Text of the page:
Employment Law from an Employer Perspective
An employer must be cognizant of state and federal laws that govern employee hiring, compensation, treatment and termination. If you are an employer facing legal issues in any aspect of employment, consult an employment law attorney at our firm for guidance.
Many legal matters arise in the hiring of new employees. Of course, one of the most important areas of concern is to ensure that all hiring decisions are made for legitimate, job-related reasons not involving illegal discrimination. Broadly, federal law forbids discrimination in employment based on race, color, national origin, gender, religion, age, disability, military service or veteran status, union affiliation or citizenship. Your state and local laws may add protection to other classifications, such as sexual orientation. To show compliance with anti-discrimination laws, the reasons for hiring or rejecting a job candidate should be well documented.
Employers must follow federal immigration laws when hiring new employees. Because an employer may only hire workers legally authorized to work in the U.S., the employer must complete an Employment Eligibility Verification (I-9) for each new hire. The I-9 requires the employer to certify that it has reviewed particular legal documents proving the new employee's legal work status. I-9s must remain on file with the employer for possible government review for a set period of time.
An additional method for employers is E-Verify, which allows electronic validation of new hires' legitimate work status through a joint program of the Department of Homeland Security (DHS) and the Social Security Administration (SSA). Originally optional for all employers except those with federal government contracts, E-Verify may now be either required or forbidden for certain employers, depending on applicable state law.
To determine appropriate tax withholding from wages a new hire must complete the Internal Revenue Service (IRS) Employee's Withholding Allowance Certificate, usually referred to as a W-4. W-4s are usually retained by the employer. The employer must also follow any requirements for withholding and reporting to the state tax agency.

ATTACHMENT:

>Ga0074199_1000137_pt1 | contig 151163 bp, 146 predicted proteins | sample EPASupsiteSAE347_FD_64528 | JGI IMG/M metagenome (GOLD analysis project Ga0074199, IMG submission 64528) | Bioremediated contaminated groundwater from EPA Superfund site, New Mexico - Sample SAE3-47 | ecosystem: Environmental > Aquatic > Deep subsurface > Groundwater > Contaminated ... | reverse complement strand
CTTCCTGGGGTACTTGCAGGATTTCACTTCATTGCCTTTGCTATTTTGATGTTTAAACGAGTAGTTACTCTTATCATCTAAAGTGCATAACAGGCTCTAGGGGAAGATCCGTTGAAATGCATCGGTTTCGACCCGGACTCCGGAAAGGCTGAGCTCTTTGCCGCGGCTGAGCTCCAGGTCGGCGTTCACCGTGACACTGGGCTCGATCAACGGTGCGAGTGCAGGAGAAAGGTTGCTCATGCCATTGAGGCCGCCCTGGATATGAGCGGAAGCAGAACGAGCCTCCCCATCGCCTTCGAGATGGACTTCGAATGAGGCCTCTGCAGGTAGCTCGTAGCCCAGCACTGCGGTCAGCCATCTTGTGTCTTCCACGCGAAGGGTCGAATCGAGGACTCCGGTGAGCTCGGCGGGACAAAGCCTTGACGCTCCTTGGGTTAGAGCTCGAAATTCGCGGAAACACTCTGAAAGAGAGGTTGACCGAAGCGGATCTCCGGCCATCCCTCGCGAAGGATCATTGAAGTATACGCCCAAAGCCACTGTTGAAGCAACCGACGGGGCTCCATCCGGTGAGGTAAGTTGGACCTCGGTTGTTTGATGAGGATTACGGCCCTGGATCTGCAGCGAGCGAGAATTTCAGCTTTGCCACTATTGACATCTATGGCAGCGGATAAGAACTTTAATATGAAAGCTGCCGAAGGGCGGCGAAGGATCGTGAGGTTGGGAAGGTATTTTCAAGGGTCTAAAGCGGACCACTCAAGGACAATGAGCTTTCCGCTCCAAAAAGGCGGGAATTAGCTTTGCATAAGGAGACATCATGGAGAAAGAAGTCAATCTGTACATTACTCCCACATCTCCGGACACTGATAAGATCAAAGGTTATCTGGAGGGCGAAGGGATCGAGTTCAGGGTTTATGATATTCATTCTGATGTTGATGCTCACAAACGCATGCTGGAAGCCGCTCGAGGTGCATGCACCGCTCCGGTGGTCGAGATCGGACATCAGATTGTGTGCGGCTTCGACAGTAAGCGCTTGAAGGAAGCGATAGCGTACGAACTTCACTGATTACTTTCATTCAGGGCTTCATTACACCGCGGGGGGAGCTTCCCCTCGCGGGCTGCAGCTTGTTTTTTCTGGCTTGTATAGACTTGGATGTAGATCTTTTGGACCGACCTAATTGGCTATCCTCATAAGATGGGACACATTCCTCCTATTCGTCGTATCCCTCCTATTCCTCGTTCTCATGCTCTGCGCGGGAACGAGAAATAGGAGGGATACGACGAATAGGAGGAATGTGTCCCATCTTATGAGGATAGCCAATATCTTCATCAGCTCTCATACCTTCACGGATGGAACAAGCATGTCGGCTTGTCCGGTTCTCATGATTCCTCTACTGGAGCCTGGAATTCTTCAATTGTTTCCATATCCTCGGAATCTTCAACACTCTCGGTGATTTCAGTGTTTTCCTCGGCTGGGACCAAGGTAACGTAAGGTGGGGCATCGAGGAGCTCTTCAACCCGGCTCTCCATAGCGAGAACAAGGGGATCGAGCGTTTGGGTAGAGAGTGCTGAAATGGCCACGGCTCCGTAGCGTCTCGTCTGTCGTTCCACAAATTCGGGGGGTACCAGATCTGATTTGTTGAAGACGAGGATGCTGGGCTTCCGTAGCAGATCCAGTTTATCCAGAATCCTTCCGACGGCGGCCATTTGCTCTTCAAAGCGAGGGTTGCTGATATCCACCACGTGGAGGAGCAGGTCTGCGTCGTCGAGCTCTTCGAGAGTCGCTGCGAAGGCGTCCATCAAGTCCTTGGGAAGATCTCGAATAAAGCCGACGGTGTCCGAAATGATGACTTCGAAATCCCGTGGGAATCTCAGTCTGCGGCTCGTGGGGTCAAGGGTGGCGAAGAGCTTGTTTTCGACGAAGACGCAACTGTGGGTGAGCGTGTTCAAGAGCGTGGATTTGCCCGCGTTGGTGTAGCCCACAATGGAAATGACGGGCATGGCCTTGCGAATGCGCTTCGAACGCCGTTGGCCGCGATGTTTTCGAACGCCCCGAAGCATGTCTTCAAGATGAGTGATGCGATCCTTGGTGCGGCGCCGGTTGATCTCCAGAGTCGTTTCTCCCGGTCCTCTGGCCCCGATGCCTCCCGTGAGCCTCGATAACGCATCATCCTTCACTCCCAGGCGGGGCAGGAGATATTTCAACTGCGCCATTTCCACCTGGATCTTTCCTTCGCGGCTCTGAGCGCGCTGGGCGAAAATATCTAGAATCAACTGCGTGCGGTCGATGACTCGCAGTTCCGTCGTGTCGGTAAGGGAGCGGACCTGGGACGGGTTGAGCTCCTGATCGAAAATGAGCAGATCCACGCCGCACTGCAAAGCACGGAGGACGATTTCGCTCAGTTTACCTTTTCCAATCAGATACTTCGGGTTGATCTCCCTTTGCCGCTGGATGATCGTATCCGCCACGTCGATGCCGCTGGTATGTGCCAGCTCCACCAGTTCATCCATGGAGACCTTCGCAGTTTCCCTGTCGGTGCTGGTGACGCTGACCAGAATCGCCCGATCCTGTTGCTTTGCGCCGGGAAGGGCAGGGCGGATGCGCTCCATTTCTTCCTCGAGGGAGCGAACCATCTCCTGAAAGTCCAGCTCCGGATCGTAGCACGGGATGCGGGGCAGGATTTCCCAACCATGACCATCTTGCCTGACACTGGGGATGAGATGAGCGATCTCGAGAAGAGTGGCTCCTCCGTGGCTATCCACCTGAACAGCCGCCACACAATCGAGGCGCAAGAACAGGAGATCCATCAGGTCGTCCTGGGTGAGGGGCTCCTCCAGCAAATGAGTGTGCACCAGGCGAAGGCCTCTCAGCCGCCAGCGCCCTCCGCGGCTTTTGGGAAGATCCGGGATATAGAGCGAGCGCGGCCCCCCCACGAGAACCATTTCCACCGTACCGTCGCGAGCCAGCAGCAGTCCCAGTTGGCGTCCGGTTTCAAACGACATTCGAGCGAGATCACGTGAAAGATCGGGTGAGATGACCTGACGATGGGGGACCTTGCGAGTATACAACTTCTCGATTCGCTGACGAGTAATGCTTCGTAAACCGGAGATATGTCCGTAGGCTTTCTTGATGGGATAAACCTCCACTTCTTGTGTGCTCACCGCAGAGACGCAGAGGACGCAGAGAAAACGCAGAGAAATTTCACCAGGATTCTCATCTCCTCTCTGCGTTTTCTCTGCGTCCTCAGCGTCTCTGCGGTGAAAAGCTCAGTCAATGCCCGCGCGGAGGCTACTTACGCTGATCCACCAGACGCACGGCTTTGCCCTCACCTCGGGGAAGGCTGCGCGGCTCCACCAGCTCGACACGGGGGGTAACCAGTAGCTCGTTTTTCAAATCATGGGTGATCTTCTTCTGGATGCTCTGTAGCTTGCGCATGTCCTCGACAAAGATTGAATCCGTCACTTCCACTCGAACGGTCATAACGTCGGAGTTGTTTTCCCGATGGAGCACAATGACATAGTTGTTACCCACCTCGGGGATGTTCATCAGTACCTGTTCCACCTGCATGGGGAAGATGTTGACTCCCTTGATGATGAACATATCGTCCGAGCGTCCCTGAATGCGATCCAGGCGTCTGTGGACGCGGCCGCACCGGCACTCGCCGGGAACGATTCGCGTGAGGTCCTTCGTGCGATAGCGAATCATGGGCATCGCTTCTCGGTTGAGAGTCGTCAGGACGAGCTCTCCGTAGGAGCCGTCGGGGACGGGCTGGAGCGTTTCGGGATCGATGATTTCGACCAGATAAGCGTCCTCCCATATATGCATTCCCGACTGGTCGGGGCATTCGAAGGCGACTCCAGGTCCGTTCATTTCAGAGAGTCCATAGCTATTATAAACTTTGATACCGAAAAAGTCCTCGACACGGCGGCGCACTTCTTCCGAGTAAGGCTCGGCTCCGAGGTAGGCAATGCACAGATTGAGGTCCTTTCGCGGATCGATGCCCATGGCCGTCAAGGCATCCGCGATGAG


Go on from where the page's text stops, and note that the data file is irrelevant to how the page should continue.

Employers must also adhere to state laws that govern notifying a state labor or employment agency of a new hire or registering as a new employer. Federal law requires that each state maintain a State Directory of New Hires (SDNH) to which employers must send new employee identifying information. SDNH information is used for child-support enforcement and other purposes, including interstate child-support enforcement through a national directory.
The federal minimum-wage law is the Fair Labor Standards Act (FLSA), which was amended by the Fair Minimum Wage Act of 2007 to raise the minimum wage in three stages. Before the 2007 act, the minimum wage was $5.15 per hour, where it had been for about ten years. The Act raised the minimum wage to $5.85 per hour on July 24, 2007, with subsequent 70-cent raises scheduled on that same date both in 2008 and in 2009.
Some industries are permitted to pay a lower minimum wage and some employees are not covered by the FLSA, most notably executive, administrative and professional employees. In addition, employees who regularly receive tips, apprentices, some workers with disabilities and younger workers may receive lower wages under certain conditions.
State law can set a higher minimum wage; however, only a few states do so. If state law sets a lower minimum wage, the employer must pay the higher federal minimum wage to eligible employees. Usually the lower state minimum is appropriately paid to FLSA-exempt employees.
Two main federal statutes cover employee leave time. The Family and Medical Leave Act (FMLA) allows covered employees up to 12 weeks of unpaid leave to deal with certain family issues. The Uniformed Services Employment and Reemployment Act of 1994 (USERRA) governs the impact of leave for active military service on job security and employment benefits.
At-will employment is the standard throughout most of the United States and means that an employee can be fired any time for any reason as long as the reason is legal, or for no reason. At the same time, an employee can leave the job at any time for any reason.
If a valid employment contract includes a provision requiring that termination may only be for cause, the employer must have a legitimate ground for firing the employee. When terminating employees, employers may have additional legal obligations imposed by law or by collective-bargaining agreements.
In all aspects of employment an employer must be aware of existing law, both state and federal. Current or potential employers should consult an employment law attorney at our firm for additional information and guidance.
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